September 2nd, 2021 at 11:52am CST by Sam Robinson
The Giants’ cautious Saquon Barkley rehab plan is nearing completion, and after plenty of news about the running back’s timetable this offseason, he is moving toward playing in Week 1.
Barkley is trending toward suiting up against the Broncos next week, Jeremy Fowler of ESPN.com tweets. While the Giants will not decide on Barkley’s status until next week, no setbacks appear to have occurred.
The fourth-year back suffered his knee injury — ACL and MCL tears, along with meniscus damage — in Week 2 of last year, but he did not undergo surgery until late October. Since, the Giants launched a methodical recovery effort. Barkley met various checkpoints during training camp, going through seven-on-seven drills and joint practices ahead. He did not play in the preseason.
Ex-Bronco Devontae Booker may end up receiving more work against his former team and early in the season. Booker seeing more early-season touches has been rumored since May. It remains unclear when Barkley will resume a full workload, but after the uncertainty this offseason brought regarding his recovery, a Week 1 return would be a major win for all parties here.
Dave Gettleman has come around on the prospect of a Saquon Barkley extension in 2021. The fourth-year Giants GM is now open to the prospect of hammering out a deal with the fourth-year running back during the season.
Barkley became eligible for a new deal in January, but his knee rehab has obviously clouded such prospects. The former Offensive Rookie of the Year, however, continues to progress back to full strength. Should the 24-year-old back show his previous form, he would obviously make sense as an extension candidate.
“I think that it depends upon the guy. I think it depends on where the team is at. I used to feel like it was a bad idea, but not so much [now],” Gettleman said of in-season extensions, via the New York Post’s Zach Braziller. “Have I changed my idea on that? Yes. I’m a lot more flexible on that.”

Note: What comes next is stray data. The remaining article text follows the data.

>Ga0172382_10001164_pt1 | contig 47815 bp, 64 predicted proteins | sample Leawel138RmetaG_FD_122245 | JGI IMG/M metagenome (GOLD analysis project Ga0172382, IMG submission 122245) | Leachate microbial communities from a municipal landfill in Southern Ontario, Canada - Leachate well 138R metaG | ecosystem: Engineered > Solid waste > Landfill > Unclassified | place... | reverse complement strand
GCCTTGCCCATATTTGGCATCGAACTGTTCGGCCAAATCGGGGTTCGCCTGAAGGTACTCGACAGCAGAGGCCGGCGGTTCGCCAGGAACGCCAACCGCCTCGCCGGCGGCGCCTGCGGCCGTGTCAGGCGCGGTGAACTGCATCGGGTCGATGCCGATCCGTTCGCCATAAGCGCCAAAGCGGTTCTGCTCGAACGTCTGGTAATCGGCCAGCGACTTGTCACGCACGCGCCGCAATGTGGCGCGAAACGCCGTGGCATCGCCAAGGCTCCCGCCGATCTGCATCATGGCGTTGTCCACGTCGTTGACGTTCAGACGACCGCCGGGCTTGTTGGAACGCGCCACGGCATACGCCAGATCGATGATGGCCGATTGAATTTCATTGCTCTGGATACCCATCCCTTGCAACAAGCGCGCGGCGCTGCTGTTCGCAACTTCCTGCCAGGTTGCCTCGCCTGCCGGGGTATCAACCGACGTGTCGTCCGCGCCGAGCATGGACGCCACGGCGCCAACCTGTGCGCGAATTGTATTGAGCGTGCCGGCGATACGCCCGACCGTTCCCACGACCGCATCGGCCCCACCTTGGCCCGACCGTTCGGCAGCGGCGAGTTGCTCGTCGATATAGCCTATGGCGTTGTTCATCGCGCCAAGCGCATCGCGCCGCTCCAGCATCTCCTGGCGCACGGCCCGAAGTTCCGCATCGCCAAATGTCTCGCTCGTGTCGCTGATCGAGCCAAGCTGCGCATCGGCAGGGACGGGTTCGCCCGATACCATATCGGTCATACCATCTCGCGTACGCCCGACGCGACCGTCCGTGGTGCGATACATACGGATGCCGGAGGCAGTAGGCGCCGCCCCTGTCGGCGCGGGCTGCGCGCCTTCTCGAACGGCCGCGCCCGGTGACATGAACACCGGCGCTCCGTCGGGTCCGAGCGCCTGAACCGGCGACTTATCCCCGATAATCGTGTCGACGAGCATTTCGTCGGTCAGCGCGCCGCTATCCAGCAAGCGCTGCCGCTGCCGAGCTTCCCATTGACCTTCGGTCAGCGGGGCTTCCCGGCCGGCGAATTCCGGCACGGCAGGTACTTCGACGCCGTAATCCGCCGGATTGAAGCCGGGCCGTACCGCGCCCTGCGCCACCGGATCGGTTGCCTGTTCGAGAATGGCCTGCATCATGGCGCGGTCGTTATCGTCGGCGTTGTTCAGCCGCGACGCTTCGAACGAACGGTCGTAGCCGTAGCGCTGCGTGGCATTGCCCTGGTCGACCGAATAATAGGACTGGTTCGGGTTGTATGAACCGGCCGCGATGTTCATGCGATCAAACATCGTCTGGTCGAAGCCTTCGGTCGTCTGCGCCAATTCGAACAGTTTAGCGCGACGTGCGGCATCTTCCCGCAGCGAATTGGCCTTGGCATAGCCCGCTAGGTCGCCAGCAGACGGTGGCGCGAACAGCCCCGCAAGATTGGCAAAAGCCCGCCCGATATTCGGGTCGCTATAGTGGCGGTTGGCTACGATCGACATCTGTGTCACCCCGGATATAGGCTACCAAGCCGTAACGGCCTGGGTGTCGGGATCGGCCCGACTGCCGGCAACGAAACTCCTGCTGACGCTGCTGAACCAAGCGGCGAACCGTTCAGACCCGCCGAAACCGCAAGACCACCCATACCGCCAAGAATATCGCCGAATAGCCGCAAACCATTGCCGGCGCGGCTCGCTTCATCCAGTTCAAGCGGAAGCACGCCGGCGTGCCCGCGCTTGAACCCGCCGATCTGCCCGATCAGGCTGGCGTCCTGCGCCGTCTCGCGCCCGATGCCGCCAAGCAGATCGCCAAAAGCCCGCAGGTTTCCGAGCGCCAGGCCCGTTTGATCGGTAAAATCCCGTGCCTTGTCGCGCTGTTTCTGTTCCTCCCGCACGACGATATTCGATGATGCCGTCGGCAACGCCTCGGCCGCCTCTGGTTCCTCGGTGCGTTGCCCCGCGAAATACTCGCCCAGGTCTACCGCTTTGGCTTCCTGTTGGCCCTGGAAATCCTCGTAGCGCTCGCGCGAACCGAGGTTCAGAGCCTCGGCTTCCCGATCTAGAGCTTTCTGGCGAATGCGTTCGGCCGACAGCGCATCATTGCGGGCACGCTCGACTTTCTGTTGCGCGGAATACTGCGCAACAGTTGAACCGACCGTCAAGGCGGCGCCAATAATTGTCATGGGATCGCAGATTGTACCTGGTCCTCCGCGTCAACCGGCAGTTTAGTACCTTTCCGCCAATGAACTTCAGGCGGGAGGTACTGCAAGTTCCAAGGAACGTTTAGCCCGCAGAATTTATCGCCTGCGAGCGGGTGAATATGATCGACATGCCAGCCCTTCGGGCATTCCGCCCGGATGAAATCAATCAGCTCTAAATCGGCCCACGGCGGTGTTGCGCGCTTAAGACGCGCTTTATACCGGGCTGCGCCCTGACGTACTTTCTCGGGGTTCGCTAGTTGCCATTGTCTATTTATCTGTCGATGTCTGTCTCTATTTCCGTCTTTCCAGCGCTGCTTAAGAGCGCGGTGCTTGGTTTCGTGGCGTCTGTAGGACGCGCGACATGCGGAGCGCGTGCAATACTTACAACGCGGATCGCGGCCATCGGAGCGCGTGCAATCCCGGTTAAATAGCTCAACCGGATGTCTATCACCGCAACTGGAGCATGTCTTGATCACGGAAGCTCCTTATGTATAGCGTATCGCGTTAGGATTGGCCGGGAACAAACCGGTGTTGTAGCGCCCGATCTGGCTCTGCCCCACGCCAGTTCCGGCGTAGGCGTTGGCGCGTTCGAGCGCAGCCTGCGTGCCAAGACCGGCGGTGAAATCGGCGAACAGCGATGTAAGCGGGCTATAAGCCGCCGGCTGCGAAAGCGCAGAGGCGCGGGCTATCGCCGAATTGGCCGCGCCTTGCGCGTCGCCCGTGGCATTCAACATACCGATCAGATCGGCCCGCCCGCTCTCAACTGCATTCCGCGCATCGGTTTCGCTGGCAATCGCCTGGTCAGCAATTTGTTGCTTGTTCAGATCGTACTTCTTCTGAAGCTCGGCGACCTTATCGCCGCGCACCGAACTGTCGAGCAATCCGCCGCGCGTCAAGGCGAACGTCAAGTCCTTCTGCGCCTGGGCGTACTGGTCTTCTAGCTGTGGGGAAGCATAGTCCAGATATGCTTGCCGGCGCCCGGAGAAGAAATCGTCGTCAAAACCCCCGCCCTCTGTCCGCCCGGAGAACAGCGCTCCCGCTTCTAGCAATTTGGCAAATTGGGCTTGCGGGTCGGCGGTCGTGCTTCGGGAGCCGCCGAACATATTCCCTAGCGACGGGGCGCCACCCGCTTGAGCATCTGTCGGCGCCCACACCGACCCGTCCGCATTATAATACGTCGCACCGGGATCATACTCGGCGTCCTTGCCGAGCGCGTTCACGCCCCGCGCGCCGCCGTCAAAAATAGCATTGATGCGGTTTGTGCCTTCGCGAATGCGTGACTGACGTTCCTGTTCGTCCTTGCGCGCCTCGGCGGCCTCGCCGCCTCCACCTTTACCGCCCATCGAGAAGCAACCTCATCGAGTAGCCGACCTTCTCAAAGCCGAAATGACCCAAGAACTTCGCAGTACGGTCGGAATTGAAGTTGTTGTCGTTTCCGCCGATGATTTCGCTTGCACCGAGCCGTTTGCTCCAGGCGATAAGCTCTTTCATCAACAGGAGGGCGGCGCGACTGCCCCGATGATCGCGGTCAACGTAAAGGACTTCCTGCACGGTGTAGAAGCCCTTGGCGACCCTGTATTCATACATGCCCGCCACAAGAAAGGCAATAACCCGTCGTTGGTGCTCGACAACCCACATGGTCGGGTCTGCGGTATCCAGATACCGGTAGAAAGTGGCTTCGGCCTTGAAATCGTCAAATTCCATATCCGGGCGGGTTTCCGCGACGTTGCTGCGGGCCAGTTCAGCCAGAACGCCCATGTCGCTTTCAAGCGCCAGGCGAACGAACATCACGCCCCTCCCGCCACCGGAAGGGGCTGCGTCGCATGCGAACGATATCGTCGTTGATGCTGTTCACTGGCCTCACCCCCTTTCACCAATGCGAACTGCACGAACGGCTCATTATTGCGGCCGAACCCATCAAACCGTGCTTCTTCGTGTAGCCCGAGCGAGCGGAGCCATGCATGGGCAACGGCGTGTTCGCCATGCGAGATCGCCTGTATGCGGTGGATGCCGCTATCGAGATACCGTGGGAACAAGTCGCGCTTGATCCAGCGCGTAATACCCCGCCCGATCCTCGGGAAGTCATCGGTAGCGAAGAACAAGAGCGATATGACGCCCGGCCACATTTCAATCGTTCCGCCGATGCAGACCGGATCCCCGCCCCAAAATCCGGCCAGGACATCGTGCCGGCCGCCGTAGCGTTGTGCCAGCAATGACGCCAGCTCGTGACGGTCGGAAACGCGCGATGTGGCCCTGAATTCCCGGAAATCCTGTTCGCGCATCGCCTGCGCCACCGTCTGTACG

John Mara said in March the Giants were not in any hurry to extend Barkley, though the owner added he wanted the talented back to be a Giant for life. Barkley produced one of the best rookie seasons by a ball carrier in NFL history three years ago but suffered a high ankle sprain in 2019 and saw his September 2020 knee injury (ACL and MCL tears, with meniscus damage) stall his career. But Barkley came off the active/PUP list last week and went through his first seven-on-seven session Tuesday, Dan Duggan of The Athletic notes. While Barkley is not slated to participate in team drills during the Giants’ joint practices with the Browns, the team’s cautious plan with its lead back is thus far working.
“You need to see him back on the field producing, which we expect that to be the case. Our medical people feel very good about where he’s at right now,” Mara said. “I like what I’ve seen from him out on the field. Hopefully [an extension] will be an easy decision for us as well.”
Given his health history and the nature of the running back position, Barkley may want to lock in high-end money as soon as possible. Ezekiel Elliott, Alvin Kamara, Christian McCaffrey, Dalvin Cook, Joe Mixon and now Nick Chubb received extensions before their fourth seasons. Derrick Henry and Aaron Jones each signed after their fourth years. This group formed a new running back market, with average salaries ranging from $12-$16MM. And it appears the Giants are OK with Barkley joining this club in-season, provided he shows enough early in the campaign. Of course, Barkley completing a bounce-back year would set him up to potentially sign a market-topping extension in 2022. McCaffrey’s $16MM-per-year deal still leads the pack.
The Giants picking the Penn State product second overall would naturally make them eager to lock in a long-term partnership, and the cap being set to spike toward $210MM next year bodes well for extension candidates. Barkley is set to make just $850K in base salary this season, and his fifth-year option came in at only $7.22MM.
Saquon Barkley‘s long path back toward his starring role in the Giants’ offense featured a key step Monday. The fourth-year running back is now off the Giants’ PUP list, returning to practice for the first time since his September 2020 knee injury.